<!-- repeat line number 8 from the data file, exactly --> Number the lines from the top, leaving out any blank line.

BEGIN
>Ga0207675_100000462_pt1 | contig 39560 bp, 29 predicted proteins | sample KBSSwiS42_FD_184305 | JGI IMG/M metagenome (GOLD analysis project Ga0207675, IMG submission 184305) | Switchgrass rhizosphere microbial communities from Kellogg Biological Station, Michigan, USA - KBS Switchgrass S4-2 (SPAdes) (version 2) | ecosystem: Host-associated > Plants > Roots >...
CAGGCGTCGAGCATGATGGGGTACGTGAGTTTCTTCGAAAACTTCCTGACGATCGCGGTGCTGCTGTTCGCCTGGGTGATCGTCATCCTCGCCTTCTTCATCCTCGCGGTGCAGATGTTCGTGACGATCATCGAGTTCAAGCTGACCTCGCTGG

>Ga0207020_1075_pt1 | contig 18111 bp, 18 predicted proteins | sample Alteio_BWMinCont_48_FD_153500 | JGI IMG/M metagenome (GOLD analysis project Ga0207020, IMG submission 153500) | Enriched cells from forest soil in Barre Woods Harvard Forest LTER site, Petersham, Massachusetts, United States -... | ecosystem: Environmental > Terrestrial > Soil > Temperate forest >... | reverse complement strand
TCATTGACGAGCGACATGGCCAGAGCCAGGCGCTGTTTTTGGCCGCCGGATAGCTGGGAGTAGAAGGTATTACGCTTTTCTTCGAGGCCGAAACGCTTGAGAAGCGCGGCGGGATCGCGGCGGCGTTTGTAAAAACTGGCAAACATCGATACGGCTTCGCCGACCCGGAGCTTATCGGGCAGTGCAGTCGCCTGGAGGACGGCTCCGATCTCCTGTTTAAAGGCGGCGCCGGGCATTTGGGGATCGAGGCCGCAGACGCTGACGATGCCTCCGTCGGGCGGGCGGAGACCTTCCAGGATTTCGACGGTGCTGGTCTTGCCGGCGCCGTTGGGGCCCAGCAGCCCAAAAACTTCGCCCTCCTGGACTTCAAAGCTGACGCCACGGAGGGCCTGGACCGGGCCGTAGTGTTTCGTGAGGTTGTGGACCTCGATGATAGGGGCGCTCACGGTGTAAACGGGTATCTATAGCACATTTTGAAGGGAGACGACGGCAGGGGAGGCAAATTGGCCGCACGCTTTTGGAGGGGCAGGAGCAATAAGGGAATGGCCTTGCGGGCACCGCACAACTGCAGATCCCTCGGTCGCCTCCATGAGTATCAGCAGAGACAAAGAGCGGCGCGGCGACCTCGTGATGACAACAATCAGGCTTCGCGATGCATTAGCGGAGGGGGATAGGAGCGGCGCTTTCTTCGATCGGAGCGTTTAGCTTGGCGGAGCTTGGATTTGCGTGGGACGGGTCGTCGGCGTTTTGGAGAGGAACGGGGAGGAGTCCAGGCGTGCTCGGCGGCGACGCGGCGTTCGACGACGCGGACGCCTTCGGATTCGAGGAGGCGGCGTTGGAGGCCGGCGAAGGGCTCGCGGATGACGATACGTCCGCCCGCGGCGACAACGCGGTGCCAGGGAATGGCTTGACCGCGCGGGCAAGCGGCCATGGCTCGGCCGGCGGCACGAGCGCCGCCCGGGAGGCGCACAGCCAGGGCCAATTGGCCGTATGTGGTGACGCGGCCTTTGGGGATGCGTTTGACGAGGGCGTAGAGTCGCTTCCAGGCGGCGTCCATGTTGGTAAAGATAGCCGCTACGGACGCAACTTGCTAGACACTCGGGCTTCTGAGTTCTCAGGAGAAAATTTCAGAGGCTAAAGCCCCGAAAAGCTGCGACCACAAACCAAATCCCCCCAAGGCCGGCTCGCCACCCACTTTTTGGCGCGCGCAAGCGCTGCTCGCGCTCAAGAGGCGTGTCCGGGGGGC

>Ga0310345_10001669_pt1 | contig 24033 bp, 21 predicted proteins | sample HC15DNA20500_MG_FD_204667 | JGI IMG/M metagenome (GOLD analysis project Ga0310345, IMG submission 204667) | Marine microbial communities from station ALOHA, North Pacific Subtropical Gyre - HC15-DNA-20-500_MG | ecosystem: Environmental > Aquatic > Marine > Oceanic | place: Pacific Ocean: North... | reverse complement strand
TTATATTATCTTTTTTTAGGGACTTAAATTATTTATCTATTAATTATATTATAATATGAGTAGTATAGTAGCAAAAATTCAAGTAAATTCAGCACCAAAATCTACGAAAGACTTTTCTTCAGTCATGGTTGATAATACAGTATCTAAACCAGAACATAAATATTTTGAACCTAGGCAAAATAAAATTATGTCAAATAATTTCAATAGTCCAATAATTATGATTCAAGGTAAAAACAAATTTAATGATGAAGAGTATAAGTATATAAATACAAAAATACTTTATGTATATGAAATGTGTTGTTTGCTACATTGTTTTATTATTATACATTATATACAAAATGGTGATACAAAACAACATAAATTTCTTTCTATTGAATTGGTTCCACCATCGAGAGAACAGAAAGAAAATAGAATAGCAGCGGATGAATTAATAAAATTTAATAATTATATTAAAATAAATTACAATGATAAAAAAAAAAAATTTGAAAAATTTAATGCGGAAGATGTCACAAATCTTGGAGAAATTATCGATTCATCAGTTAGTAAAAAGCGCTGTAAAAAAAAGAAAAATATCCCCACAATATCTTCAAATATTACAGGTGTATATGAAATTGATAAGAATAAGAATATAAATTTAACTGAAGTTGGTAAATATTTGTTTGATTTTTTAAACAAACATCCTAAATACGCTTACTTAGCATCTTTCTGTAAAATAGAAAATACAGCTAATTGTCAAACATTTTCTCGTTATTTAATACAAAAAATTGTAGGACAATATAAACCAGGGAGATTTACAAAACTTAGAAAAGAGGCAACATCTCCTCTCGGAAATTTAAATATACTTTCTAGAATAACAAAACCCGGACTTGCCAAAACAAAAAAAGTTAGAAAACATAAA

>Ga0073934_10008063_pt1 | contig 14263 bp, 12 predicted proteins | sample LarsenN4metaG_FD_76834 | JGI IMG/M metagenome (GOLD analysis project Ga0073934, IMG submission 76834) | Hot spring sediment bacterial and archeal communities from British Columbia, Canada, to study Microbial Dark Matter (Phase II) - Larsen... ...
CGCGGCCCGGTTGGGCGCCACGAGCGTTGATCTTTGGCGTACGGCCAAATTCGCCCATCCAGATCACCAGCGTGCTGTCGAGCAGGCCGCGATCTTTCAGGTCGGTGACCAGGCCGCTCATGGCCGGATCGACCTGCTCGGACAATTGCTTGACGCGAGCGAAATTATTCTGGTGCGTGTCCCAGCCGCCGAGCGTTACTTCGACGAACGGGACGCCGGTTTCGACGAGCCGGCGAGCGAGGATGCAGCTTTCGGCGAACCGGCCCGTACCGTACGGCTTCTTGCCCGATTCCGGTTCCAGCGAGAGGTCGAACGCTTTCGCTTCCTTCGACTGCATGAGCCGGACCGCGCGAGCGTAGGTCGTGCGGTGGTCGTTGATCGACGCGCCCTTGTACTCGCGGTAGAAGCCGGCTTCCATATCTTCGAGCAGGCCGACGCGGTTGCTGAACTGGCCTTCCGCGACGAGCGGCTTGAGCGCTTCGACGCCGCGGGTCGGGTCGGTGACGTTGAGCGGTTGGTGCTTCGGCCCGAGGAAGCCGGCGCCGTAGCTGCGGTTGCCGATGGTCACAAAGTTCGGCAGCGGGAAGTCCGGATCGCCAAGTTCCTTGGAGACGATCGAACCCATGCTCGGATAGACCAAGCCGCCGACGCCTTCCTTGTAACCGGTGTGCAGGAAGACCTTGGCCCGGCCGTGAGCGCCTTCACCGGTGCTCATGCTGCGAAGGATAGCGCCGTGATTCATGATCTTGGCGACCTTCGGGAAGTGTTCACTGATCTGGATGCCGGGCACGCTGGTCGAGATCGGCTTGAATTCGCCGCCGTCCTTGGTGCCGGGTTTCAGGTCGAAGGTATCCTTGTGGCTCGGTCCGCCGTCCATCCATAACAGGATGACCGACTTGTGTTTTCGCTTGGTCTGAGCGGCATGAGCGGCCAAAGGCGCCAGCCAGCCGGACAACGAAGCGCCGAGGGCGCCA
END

CGCGGCCCGGTTGGGCGCCACGAGCGTTGATCTTTGGCGTACGGCCAAATTCGCCCATCCAGATCACCAGCGTGCTGTCGAGCAGGCCGCGATCTTTCAGGTCGGTGACCAGGCCGCTCATGGCCGGATCGACCTGCTCGGACAATTGCTTGACGCGAGCGAAATTATTCTGGTGCGTGTCCCAGCCGCCGAGCGTTACTTCGACGAACGGGACGCCGGTTTCGACGAGCCGGCGAGCGAGGATGCAGCTTTCGGCGAACCGGCCCGTACCGTACGGCTTCTTGCCCGATTCCGGTTCCAGCGAGAGGTCGAACGCTTTCGCTTCCTTCGACTGCATGAGCCGGACCGCGCGAGCGTAGGTCGTGCGGTGGTCGTTGATCGACGCGCCCTTGTACTCGCGGTAGAAGCCGGCTTCCATATCTTCGAGCAGGCCGACGCGGTTGCTGAACTGGCCTTCCGCGACGAGCGGCTTGAGCGCTTCGACGCCGCGGGTCGGGTCGGTGACGTTGAGCGGTTGGTGCTTCGGCCCGAGGAAGCCGGCGCCGTAGCTGCGGTTGCCGATGGTCACAAAGTTCGGCAGCGGGAAGTCCGGATCGCCAAGTTCCTTGGAGACGATCGAACCCATGCTCGGATAGACCAAGCCGCCGACGCCTTCCTTGTAACCGGTGTGCAGGAAGACCTTGGCCCGGCCGTGAGCGCCTTCACCGGTGCTCATGCTGCGAAGGATAGCGCCGTGATTCATGATCTTGGCGACCTTCGGGAAGTGTTCACTGATCTGGATGCCGGGCACGCTGGTCGAGATCGGCTTGAATTCGCCGCCGTCCTTGGTGCCGGGTTTCAGGTCGAAGGTATCCTTGTGGCTCGGTCCGCCGTCCATCCATAACAGGATGACCGACTTGTGTTTTCGCTTGGTCTGAGCGGCATGAGCGGCCAAAGGCGCCAGCCAGCCGGACAACGAAGCGCCGAGGGCGCCA